MP Marwan Hamadeh on Tuesday snapped back at Free Patriotic Movement leader MP Michel Aoun over remarks related to Hizbullah's controversial telecom grid in Zahle, accusing ministers loyal to Aoun of employing “Hizbullah cronies” at the Ministry of Telecommunications.
Aoun “protected Hizbullah's May 2008 coup against the Lebanese government, which tried back then to prevent Hizbullah from installing its illegal telecom network,” Hamadeh said, noting that the party “invaded the capital Beirut and attacked Mount Lebanon” to thwart the government's efforts.
Hamadeh reminded the FPM leader that former telecom “minister Jebran Bassil was the one who assumed the telecom ministry portfolio after the Doha settlement which followed the May coup, and it was him and the minister who succeeded him (Nicolas Sehnaoui) who brought Hizbullah cronies to the heart of the telecom ministry and technically abolished the Telecommunications Regulatory Authority."
The MP, who served as telecom minister in Fouad Saniora's cabinet, hailed “the residents, MPs and dignitaries of Zahle for their steadfastness” and lauded the municipality and residents of the Bekaa town of Tarshish, where a similar confrontation over Hizbullah's grid had taken place in the past.
Hamadeh called on the military and security institutions to “draw lessons from the vigor of the Lebanese public opinion and prevent any May 7-like coup.”
Earlier on Tuesday, Aoun said: “Whoever allowed Hizbullah to expand its telecommunications network in the Bekaa town of Zahle must resolve this issue to prevent unrest similar to that of May 7, 2008.”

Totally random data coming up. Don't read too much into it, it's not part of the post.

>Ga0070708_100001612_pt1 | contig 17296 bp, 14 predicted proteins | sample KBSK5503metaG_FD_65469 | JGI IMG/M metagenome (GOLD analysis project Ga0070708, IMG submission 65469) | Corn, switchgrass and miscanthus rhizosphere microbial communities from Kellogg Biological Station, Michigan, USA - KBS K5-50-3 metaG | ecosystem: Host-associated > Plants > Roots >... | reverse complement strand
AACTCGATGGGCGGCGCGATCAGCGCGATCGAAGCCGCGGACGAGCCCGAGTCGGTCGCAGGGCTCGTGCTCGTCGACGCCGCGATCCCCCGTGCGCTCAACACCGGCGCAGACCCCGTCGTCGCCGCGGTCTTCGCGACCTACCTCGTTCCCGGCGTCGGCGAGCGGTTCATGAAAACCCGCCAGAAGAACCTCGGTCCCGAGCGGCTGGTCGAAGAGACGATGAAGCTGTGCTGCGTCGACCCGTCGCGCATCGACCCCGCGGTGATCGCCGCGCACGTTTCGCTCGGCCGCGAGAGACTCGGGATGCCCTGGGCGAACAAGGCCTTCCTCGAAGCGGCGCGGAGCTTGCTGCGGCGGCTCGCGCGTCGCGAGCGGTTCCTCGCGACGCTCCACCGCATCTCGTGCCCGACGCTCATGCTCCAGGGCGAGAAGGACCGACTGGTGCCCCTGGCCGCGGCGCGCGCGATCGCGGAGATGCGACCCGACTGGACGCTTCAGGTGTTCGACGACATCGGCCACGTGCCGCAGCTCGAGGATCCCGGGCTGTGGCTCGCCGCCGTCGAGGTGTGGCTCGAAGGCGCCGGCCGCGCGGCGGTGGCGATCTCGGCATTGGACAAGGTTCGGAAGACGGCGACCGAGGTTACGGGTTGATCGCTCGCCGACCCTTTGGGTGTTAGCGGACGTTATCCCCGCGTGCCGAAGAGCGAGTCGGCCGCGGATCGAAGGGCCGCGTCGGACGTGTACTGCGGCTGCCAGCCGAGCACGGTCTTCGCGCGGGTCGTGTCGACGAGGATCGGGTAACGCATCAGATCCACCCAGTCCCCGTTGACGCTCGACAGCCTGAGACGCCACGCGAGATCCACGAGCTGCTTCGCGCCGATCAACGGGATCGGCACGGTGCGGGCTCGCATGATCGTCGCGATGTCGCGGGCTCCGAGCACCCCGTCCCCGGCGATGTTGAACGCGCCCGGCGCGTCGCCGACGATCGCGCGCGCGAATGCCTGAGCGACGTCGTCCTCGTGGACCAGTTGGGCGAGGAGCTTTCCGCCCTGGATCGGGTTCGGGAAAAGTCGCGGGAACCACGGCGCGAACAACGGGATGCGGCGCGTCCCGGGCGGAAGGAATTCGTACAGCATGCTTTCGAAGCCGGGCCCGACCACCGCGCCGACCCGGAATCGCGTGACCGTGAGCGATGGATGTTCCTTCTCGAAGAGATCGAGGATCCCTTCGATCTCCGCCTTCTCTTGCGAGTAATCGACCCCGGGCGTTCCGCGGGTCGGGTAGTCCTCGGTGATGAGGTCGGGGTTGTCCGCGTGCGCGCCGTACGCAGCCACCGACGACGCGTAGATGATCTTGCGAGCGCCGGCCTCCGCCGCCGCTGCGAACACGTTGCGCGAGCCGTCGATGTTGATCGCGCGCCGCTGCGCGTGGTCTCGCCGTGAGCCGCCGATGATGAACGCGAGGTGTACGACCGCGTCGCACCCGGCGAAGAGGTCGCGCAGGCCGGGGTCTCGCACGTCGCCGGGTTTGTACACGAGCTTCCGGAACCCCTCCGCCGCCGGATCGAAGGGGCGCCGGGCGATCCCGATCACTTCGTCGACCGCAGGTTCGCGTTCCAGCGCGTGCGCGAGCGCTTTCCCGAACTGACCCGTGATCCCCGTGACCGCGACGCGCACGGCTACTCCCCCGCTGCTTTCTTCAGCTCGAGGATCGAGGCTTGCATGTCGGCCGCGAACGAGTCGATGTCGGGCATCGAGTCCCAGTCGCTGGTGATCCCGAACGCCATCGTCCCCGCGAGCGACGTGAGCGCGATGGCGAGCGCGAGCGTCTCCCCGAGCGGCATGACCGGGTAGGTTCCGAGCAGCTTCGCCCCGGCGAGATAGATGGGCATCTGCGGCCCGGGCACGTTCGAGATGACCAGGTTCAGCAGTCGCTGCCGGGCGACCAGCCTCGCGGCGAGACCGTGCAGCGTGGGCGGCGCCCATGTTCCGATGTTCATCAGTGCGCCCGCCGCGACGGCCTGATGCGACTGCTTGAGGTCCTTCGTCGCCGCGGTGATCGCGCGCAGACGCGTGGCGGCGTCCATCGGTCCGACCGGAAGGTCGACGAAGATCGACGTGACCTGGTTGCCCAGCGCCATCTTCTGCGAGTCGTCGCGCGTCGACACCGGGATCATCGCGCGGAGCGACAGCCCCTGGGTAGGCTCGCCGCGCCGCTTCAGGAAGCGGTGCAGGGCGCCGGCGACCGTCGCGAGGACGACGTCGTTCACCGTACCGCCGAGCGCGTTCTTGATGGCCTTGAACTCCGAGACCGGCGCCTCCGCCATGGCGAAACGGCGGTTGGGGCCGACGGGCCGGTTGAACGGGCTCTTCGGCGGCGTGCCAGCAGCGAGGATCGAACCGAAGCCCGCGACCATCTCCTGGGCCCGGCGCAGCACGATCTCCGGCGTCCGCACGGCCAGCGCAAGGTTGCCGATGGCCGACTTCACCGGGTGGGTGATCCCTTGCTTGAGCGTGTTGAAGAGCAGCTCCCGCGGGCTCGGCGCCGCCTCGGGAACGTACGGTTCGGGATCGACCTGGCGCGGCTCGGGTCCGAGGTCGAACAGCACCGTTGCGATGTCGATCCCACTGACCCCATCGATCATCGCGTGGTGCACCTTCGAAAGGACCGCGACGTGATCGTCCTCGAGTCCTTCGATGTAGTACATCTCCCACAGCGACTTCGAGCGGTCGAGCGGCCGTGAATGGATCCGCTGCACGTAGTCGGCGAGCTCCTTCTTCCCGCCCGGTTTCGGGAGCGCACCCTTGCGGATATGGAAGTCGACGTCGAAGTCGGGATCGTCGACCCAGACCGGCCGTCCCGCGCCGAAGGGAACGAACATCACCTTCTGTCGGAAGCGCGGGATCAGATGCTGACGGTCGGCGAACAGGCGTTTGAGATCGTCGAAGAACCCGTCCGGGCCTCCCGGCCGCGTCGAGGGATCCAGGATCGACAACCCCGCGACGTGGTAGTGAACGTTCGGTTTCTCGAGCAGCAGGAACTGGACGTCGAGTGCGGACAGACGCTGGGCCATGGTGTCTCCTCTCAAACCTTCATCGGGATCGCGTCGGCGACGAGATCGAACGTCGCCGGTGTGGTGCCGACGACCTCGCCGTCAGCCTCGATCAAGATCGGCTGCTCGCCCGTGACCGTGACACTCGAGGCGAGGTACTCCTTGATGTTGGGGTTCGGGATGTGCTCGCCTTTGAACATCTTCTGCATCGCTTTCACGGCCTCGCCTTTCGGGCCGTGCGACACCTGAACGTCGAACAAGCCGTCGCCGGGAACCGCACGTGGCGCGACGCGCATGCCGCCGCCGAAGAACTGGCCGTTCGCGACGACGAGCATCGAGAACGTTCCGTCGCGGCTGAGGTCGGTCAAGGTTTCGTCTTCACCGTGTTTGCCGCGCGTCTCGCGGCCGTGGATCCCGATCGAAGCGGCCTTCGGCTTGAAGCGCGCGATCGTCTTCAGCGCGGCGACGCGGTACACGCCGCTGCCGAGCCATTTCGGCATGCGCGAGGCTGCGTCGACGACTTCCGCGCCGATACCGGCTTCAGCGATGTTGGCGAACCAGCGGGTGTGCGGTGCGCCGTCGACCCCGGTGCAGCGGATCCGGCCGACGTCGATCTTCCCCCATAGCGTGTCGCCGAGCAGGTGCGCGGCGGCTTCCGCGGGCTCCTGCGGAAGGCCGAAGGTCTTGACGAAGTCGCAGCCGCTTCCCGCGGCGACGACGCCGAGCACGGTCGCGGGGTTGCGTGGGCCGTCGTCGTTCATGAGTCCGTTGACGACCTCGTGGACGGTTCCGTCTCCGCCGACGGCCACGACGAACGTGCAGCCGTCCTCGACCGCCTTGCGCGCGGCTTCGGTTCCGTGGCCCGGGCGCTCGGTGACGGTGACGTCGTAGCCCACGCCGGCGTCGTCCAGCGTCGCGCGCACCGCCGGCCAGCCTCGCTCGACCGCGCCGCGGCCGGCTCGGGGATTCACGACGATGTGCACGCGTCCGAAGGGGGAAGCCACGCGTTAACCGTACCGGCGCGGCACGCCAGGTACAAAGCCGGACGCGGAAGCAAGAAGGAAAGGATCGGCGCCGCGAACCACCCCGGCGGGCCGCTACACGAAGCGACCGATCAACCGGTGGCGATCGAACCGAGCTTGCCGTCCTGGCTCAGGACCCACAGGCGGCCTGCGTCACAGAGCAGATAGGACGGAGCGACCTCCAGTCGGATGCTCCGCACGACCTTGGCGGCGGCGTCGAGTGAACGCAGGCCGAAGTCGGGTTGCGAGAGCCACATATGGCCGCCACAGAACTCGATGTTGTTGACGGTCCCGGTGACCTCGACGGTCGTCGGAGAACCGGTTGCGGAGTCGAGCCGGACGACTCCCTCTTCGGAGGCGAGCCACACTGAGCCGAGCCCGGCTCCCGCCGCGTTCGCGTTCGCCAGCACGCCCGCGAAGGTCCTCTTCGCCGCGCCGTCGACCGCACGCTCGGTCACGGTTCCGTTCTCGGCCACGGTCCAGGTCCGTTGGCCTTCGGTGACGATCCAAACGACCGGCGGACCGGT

“What did former Premier Fouad Saniora and then Ministers Marwan Hamadeh and Elias al-Murr do on May 5 and 7, 2008?” he asked.
Gunmen belonging to Hizbullah and its allies swept through Beirut’s neighborhoods on May 7, 2008 after the government of then PM Saniora tried to dismantle the group's telecommunications network, which Hizbullah says is for purely military purposes related to its conflict with Israel.
The fighting that left scores dead brought the country to the brink of a new civil war.
Tensions were running high in Zahle after members of Hizbullah attempted to expand the party's telecommunications network in the area on Sunday evening.
Residents of the city protested the move and temporarily blocked the road in the area.
The army soon intervened and set up checkpoints in the industrial zone and security forces deployed patrols in the city, which led to Hizbullah's withdrawal from the area.
There was an uproar in October 2011 when Hizbullah allegedly attempted to expand its telecommunications network in the Tarshish region on the outskirts of Zahle.
The residents thwarted the attempts and Telecommunications Ministry at the time denied the party was conducting any works in the region.
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